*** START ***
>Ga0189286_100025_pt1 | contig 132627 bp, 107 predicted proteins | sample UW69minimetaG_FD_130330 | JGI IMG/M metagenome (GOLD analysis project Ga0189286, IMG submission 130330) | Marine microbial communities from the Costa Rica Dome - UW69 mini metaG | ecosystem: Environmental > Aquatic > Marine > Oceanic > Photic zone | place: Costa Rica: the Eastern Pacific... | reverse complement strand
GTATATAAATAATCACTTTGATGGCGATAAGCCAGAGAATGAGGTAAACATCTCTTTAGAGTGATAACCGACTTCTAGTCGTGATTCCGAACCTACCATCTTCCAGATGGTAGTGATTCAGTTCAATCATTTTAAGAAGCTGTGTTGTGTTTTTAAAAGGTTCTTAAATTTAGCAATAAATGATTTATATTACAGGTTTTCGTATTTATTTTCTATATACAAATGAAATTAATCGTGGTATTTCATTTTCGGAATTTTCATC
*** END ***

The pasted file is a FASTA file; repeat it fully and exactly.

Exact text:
>Ga0189286_100025_pt1 | contig 132627 bp, 107 predicted proteins | sample UW69minimetaG_FD_130330 | JGI IMG/M metagenome (GOLD analysis project Ga0189286, IMG submission 130330) | Marine microbial communities from the Costa Rica Dome - UW69 mini metaG | ecosystem: Environmental > Aquatic > Marine > Oceanic > Photic zone | place: Costa Rica: the Eastern Pacific... | reverse complement strand
GTATATAAATAATCACTTTGATGGCGATAAGCCAGAGAATGAGGTAAACATCTCTTTAGAGTGATAACCGACTTCTAGTCGTGATTCCGAACCTACCATCTTCCAGATGGTAGTGATTCAGTTCAATCATTTTAAGAAGCTGTGTTGTGTTTTTAAAAGGTTCTTAAATTTAGCAATAAATGATTTATATTACAGGTTTTCGTATTTATTTTCTATATACAAATGAAATTAATCGTGGTATTTCATTTTCGGAATTTTCATC